Sophie Elliott's father said the family would have liked a longer sentence, after former boyfriend Clayton Weatherston was sentenced for her murder today.

Weatherston, 33 was handed 18 years without parole for the murder of Ms Elliott, 22.

Weatherston was in July found guilty by a Christchurch jury of stabbing Miss Elliott 216 times in her Dunedin home on January 9, 2008.

Outside court today Gil Elliott said Weatherston's show of remorse was "nonsense" and his sentence was too light.

"Life ought to be life of course, like it is in America, but unfortunately it's not in New Zealand. "So I guess 18 years is probably reasonable under the circumstances," Mr Elliott said.

"We would have liked more but at least it's not manifestly excessive and therefore probably won't be appealed."

Mr Elliott said he considered Weatherston's apparent show of remorse "nonsense".

"That guy has never shown any remorse. He never pleaded guilty and he's never said sorry, so no, we don't believe that."

He also rubbished Weatherston's continuing claim that his daughter provoked him by attacking him with a pair of scissors.

"There is no way Sophie would have attacked him first with scissors. It wouldn't have been in her nature anyway. Why would she have jeopardised her job in Treasury doing that sort of thing."

Prosecutors had sought a minimum non-parole period of 19 years for the murder, while the defence recommended 12 years.

Sophie's mother Lesley Elliott said at the weekend she thought she would be lucky if Weatherston got a non-parole period of more than 20 years.

"I want to see a life sentence mean the rest of a person's natural life - exactly what they took from someone else."

Weatherston admitted manslaughter at the start of the month-long trial in June but denied murder.

In a move which caused controversy and national debate, the former economics lecturer claimed he was provoked into killing Miss Elliott.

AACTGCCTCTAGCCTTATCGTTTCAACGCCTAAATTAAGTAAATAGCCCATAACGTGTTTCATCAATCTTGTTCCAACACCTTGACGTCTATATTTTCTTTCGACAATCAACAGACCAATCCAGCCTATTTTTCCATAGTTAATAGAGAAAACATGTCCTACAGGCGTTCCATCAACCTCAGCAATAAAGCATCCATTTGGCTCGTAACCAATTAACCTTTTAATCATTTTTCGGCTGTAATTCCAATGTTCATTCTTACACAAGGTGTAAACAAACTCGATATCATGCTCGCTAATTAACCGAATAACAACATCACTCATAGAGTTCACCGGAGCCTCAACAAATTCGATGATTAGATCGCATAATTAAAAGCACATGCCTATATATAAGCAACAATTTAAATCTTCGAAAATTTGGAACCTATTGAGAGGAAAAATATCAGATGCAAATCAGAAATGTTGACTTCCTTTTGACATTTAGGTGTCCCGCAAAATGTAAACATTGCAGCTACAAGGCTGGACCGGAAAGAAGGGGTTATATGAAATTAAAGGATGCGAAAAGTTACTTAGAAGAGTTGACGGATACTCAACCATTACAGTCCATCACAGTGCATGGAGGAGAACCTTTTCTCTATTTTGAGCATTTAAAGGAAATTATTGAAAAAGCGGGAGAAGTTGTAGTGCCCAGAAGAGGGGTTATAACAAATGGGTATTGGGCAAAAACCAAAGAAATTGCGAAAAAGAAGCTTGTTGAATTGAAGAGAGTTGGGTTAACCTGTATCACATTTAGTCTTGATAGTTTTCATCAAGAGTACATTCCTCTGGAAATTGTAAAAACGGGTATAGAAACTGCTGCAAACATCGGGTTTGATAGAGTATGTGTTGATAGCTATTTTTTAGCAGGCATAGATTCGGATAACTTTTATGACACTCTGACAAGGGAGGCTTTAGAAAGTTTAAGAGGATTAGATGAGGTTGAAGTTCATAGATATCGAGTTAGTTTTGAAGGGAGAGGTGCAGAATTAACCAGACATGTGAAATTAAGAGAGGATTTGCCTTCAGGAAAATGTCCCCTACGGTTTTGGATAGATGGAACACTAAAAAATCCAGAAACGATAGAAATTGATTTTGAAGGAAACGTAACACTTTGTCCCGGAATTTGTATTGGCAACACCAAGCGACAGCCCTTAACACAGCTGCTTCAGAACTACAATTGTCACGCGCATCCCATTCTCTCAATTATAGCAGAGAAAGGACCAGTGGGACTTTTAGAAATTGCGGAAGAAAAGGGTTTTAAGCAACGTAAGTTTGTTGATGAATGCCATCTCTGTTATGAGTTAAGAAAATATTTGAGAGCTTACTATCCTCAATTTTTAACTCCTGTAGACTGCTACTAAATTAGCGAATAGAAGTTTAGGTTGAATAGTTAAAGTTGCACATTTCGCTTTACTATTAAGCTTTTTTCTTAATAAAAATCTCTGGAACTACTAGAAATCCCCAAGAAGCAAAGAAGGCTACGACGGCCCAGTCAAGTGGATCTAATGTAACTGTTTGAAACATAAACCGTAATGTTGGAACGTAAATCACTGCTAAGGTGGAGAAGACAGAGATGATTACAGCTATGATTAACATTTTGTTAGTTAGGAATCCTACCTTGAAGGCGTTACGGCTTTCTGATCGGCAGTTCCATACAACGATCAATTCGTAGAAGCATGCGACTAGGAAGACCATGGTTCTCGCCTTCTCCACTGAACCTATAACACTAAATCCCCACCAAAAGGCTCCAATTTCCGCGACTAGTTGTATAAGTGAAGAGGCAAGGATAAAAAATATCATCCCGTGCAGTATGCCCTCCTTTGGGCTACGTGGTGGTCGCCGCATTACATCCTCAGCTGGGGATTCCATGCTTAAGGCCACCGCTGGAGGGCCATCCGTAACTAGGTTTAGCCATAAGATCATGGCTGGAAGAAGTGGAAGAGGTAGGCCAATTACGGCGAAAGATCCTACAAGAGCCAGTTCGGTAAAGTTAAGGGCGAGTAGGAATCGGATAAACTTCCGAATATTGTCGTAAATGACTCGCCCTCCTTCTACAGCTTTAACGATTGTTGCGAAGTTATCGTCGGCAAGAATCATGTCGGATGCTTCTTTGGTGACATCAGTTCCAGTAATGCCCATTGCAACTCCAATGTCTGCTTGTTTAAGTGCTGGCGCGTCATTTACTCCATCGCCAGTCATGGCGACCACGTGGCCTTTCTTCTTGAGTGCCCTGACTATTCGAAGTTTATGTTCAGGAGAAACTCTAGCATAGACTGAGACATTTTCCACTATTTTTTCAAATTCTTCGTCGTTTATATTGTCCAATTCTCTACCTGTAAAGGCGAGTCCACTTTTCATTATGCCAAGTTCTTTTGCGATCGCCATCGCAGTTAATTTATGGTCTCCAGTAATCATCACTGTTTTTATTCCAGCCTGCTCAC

The sentence

Justice Judith Potter today said that the killing was a pervasive and savage attack committed with a high degree of brutality and callousness and she considered it one of the worst cases of murder.

Handing down the sentence in the High Court at Christchurch Justice Potter said: "Sophie Elliott's death was a tragedy in every sense of the word."

Miss Elliott was vulnerable because of her size compared to Weatherston and Weatherston's claim he was carrying a knife with him at the time of the attack for protection was "fanciful".

Justice Potter said she took in to account the continued attack and mutilation of Miss Elliott's body after her death.

A sentencing report from the probation service said it was difficult to assess if there was any long-term risk of Weatherston harming another person.

The report said he had not shown any remorse and was unable to control his negative feelings towards Miss Elliott, but Weatherston blamed his violence on a unique set of circumstances in his relationship with Miss Elliott.

Justice Potter said she also took into account his lack of previous convictions and that he was likely to respond well to therapy.

Weatherston did not react as the sentence was announced before a subdued court.

Weatherston 'sorry'

Weatherston earlier expressed remorse through his lawyer Judith Ablett-Kerr.

Mrs Ablett-Kerr said Weatherston had told her he understood people did not see he was remorseful.

He had heard much of what people had said about him.

"He said to me 'They don't see me at two in the morning when I think about the horrendous thing that occurred'.